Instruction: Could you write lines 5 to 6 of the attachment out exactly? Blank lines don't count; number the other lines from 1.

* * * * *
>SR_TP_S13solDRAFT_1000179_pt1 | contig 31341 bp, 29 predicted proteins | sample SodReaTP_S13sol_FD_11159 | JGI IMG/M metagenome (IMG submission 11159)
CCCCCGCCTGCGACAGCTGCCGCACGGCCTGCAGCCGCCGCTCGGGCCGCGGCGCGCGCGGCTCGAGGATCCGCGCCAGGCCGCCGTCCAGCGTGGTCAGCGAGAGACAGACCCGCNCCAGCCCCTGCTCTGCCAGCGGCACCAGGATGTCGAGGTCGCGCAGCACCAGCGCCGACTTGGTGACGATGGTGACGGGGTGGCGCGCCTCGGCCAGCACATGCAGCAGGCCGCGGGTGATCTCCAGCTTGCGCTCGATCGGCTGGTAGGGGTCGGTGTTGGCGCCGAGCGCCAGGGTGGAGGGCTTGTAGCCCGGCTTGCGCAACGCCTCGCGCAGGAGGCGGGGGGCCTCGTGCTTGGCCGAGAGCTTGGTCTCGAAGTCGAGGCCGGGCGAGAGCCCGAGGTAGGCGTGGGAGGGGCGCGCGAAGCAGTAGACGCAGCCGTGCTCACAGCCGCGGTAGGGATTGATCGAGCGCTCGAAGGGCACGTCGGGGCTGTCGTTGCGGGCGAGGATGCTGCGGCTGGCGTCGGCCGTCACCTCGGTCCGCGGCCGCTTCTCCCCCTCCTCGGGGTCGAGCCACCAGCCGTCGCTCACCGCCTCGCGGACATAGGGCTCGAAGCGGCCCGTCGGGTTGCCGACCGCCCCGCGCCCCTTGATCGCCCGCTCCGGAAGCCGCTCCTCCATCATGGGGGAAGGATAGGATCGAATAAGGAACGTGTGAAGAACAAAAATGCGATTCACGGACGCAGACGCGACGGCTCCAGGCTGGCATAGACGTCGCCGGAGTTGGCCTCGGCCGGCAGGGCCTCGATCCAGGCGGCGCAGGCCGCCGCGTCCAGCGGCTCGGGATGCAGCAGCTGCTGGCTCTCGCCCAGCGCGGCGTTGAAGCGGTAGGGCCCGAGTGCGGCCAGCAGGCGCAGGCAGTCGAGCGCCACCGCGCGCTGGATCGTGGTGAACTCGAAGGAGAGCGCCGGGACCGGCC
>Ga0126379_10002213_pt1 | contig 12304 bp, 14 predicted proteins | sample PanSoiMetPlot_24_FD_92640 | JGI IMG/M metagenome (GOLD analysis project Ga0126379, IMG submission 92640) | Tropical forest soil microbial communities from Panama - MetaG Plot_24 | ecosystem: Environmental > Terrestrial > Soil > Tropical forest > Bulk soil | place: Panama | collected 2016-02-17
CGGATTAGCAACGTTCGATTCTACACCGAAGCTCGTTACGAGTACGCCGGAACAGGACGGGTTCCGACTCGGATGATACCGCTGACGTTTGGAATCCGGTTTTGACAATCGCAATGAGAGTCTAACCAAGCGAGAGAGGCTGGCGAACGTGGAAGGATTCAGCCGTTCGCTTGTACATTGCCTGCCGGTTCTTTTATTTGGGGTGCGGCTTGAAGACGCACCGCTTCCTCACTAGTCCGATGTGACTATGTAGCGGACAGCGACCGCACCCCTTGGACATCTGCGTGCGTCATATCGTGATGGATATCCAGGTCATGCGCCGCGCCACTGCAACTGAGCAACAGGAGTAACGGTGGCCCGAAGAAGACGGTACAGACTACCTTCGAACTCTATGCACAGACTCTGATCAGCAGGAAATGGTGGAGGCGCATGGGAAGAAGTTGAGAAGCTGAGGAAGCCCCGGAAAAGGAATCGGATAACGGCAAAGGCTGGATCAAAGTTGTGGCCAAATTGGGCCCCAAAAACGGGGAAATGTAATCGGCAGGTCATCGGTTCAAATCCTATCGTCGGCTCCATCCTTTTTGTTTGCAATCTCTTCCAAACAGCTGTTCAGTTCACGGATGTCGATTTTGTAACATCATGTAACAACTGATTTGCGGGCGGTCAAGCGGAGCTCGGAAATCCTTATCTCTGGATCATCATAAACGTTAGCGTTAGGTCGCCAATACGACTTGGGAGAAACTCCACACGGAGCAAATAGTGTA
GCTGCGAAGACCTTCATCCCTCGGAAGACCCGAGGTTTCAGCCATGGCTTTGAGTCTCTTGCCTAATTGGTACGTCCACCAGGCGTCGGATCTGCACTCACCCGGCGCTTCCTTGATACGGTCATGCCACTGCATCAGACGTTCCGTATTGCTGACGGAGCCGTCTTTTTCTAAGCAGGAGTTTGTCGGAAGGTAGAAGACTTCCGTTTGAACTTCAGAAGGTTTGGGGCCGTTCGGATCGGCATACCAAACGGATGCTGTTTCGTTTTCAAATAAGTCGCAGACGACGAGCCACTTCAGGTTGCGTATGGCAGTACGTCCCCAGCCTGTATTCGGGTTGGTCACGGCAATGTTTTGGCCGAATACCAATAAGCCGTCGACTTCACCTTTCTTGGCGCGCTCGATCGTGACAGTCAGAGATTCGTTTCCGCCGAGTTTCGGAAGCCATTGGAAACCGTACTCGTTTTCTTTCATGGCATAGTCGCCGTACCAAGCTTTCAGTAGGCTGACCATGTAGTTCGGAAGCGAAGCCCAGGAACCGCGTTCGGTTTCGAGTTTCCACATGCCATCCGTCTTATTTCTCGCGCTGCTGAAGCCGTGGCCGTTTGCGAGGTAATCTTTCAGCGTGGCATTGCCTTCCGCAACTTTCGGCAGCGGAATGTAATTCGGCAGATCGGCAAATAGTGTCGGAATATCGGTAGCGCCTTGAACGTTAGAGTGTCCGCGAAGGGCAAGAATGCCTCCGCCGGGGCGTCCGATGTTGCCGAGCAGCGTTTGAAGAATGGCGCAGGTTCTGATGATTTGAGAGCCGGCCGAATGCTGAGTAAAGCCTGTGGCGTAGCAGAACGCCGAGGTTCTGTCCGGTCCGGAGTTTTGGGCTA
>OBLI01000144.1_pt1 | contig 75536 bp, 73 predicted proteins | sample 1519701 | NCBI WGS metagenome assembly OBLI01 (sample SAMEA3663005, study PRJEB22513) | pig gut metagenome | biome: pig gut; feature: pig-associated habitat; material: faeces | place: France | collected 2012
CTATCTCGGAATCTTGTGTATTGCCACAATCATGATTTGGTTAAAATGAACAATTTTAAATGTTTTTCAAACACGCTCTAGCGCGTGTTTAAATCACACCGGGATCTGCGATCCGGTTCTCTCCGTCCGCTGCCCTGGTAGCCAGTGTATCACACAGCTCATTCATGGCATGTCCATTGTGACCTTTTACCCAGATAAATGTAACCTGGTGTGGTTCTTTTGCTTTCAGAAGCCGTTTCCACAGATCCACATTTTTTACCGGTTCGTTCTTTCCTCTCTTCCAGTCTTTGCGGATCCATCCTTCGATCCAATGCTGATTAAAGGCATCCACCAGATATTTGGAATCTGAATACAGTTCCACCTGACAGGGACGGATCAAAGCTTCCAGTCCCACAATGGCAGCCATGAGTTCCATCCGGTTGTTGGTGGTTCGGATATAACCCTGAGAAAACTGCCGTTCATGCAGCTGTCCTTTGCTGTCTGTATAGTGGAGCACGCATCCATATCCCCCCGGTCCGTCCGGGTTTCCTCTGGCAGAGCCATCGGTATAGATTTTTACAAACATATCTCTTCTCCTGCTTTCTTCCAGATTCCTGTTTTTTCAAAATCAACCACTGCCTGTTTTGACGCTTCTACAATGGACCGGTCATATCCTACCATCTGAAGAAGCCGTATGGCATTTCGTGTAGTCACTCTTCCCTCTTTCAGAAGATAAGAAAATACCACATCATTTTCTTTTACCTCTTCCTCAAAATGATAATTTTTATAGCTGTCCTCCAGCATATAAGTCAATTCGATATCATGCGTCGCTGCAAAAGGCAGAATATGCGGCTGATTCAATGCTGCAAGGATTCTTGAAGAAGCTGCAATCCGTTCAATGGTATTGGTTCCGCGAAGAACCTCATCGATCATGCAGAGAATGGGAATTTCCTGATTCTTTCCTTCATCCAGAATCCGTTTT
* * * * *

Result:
GCTGCGAAGACCTTCATCCCTCGGAAGACCCGAGGTTTCAGCCATGGCTTTGAGTCTCTTGCCTAATTGGTACGTCCACCAGGCGTCGGATCTGCACTCACCCGGCGCTTCCTTGATACGGTCATGCCACTGCATCAGACGTTCCGTATTGCTGACGGAGCCGTCTTTTTCTAAGCAGGAGTTTGTCGGAAGGTAGAAGACTTCCGTTTGAACTTCAGAAGGTTTGGGGCCGTTCGGATCGGCATACCAAACGGATGCTGTTTCGTTTTCAAATAAGTCGCAGACGACGAGCCACTTCAGGTTGCGTATGGCAGTACGTCCCCAGCCTGTATTCGGGTTGGTCACGGCAATGTTTTGGCCGAATACCAATAAGCCGTCGACTTCACCTTTCTTGGCGCGCTCGATCGTGACAGTCAGAGATTCGTTTCCGCCGAGTTTCGGAAGCCATTGGAAACCGTACTCGTTTTCTTTCATGGCATAGTCGCCGTACCAAGCTTTCAGTAGGCTGACCATGTAGTTCGGAAGCGAAGCCCAGGAACCGCGTTCGGTTTCGAGTTTCCACATGCCATCCGTCTTATTTCTCGCGCTGCTGAAGCCGTGGCCGTTTGCGAGGTAATCTTTCAGCGTGGCATTGCCTTCCGCAACTTTCGGCAGCGGAATGTAATTCGGCAGATCGGCAAATAGTGTCGGAATATCGGTAGCGCCTTGAACGTTAGAGTGTCCGCGAAGGGCAAGAATGCCTCCGCCGGGGCGTCCGATGTTGCCGAGCAGCGTTTGAAGAATGGCGCAGGTTCTGATGATTTGAGAGCCGGCCGAATGCTGAGTAAAGCCTGTGGCGTAGCAGAACGCCGAGGTTCTGTCCGGTCCGGAGTTTTGGGCTA
>OBLI01000144.1_pt1 | contig 75536 bp, 73 predicted proteins | sample 1519701 | NCBI WGS metagenome assembly OBLI01 (sample SAMEA3663005, study PRJEB22513) | pig gut metagenome | biome: pig gut; feature: pig-associated habitat; material: faeces | place: France | collected 2012